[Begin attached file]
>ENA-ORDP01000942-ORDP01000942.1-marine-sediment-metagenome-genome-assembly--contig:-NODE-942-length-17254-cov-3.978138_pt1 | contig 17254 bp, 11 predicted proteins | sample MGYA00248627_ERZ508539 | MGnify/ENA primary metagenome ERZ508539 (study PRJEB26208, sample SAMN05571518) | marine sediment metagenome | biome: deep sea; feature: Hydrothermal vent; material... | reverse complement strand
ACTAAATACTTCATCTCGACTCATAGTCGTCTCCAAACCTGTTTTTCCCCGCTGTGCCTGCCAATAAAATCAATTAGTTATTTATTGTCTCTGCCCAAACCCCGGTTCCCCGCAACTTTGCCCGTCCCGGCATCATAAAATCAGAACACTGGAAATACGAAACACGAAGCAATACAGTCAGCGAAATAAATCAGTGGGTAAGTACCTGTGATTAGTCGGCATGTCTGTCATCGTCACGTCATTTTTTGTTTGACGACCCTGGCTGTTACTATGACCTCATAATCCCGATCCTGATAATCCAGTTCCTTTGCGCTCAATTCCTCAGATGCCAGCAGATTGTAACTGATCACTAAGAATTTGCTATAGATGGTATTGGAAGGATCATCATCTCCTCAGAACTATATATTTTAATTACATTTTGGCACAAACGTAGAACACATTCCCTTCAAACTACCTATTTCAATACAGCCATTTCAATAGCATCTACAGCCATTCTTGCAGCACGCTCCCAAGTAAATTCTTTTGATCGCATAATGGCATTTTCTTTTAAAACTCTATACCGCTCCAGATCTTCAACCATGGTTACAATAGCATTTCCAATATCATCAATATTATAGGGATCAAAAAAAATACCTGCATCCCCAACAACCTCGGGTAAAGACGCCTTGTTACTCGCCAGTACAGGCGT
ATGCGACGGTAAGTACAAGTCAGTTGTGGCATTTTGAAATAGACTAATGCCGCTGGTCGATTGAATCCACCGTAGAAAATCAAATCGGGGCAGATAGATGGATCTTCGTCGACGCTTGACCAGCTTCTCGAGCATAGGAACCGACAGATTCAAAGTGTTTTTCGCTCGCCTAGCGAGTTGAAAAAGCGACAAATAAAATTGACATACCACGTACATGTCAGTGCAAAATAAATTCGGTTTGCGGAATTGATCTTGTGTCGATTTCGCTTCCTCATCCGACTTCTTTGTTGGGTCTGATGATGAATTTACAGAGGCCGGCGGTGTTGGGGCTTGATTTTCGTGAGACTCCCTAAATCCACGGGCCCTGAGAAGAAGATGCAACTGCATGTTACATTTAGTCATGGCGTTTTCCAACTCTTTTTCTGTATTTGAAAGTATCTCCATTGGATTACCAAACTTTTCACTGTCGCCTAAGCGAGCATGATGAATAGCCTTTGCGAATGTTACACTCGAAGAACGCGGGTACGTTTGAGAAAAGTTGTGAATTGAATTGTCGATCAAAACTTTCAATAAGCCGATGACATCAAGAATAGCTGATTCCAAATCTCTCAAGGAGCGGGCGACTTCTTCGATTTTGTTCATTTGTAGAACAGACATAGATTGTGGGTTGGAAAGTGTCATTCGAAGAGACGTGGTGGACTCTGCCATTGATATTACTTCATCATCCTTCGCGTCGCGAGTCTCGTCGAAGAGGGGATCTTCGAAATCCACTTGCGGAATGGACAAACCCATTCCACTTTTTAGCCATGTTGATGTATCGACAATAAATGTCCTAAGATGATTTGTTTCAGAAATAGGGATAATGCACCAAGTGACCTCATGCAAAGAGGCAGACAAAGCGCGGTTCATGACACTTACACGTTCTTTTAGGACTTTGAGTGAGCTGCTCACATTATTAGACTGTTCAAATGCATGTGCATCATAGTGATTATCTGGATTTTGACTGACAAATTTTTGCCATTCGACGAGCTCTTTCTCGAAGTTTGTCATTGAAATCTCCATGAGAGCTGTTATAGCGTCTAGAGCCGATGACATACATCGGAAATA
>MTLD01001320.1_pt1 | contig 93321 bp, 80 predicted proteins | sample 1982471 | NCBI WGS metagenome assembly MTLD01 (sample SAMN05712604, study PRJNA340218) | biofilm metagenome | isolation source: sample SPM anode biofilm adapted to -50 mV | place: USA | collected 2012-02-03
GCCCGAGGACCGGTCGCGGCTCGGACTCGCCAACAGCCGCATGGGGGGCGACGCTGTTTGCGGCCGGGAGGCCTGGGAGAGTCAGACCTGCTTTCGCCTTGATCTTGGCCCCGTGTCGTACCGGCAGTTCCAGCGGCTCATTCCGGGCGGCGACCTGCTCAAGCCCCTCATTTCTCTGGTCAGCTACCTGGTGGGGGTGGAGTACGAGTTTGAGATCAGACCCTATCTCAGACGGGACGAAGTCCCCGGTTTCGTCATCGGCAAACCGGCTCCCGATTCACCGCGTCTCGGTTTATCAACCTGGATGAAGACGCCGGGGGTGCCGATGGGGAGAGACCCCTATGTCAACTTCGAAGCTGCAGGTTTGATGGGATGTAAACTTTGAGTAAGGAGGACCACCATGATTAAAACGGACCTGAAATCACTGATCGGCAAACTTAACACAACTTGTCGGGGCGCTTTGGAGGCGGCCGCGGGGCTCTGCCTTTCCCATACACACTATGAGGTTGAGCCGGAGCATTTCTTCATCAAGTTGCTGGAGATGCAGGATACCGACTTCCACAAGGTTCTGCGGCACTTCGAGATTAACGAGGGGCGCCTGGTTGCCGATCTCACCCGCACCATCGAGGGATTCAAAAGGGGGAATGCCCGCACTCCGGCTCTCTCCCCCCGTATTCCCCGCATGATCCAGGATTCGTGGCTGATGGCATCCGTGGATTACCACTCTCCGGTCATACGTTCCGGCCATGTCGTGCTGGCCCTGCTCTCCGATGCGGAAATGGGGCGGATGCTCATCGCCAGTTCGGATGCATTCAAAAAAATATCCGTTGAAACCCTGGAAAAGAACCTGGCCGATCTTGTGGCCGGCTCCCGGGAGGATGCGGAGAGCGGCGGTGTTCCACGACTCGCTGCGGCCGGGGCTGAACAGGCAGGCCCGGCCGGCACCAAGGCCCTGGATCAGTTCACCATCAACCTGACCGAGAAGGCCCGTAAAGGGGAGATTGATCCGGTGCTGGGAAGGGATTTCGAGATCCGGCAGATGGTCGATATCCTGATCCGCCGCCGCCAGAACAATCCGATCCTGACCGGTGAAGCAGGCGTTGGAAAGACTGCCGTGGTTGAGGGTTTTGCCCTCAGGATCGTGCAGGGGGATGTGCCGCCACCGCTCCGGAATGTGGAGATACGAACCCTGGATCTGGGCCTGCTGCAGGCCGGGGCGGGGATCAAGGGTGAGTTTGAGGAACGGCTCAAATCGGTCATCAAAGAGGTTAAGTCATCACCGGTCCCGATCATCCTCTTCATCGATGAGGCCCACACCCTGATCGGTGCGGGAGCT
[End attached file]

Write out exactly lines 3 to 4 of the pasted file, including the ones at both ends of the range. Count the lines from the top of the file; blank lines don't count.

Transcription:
ATGCGACGGTAAGTACAAGTCAGTTGTGGCATTTTGAAATAGACTAATGCCGCTGGTCGATTGAATCCACCGTAGAAAATCAAATCGGGGCAGATAGATGGATCTTCGTCGACGCTTGACCAGCTTCTCGAGCATAGGAACCGACAGATTCAAAGTGTTTTTCGCTCGCCTAGCGAGTTGAAAAAGCGACAAATAAAATTGACATACCACGTACATGTCAGTGCAAAATAAATTCGGTTTGCGGAATTGATCTTGTGTCGATTTCGCTTCCTCATCCGACTTCTTTGTTGGGTCTGATGATGAATTTACAGAGGCCGGCGGTGTTGGGGCTTGATTTTCGTGAGACTCCCTAAATCCACGGGCCCTGAGAAGAAGATGCAACTGCATGTTACATTTAGTCATGGCGTTTTCCAACTCTTTTTCTGTATTTGAAAGTATCTCCATTGGATTACCAAACTTTTCACTGTCGCCTAAGCGAGCATGATGAATAGCCTTTGCGAATGTTACACTCGAAGAACGCGGGTACGTTTGAGAAAAGTTGTGAATTGAATTGTCGATCAAAACTTTCAATAAGCCGATGACATCAAGAATAGCTGATTCCAAATCTCTCAAGGAGCGGGCGACTTCTTCGATTTTGTTCATTTGTAGAACAGACATAGATTGTGGGTTGGAAAGTGTCATTCGAAGAGACGTGGTGGACTCTGCCATTGATATTACTTCATCATCCTTCGCGTCGCGAGTCTCGTCGAAGAGGGGATCTTCGAAATCCACTTGCGGAATGGACAAACCCATTCCACTTTTTAGCCATGTTGATGTATCGACAATAAATGTCCTAAGATGATTTGTTTCAGAAATAGGGATAATGCACCAAGTGACCTCATGCAAAGAGGCAGACAAAGCGCGGTTCATGACACTTACACGTTCTTTTAGGACTTTGAGTGAGCTGCTCACATTATTAGACTGTTCAAATGCATGTGCATCATAGTGATTATCTGGATTTTGACTGACAAATTTTTGCCATTCGACGAGCTCTTTCTCGAAGTTTGTCATTGAAATCTCCATGAGAGCTGTTATAGCGTCTAGAGCCGATGACATACATCGGAAATA
>MTLD01001320.1_pt1 | contig 93321 bp, 80 predicted proteins | sample 1982471 | NCBI WGS metagenome assembly MTLD01 (sample SAMN05712604, study PRJNA340218) | biofilm metagenome | isolation source: sample SPM anode biofilm adapted to -50 mV | place: USA | collected 2012-02-03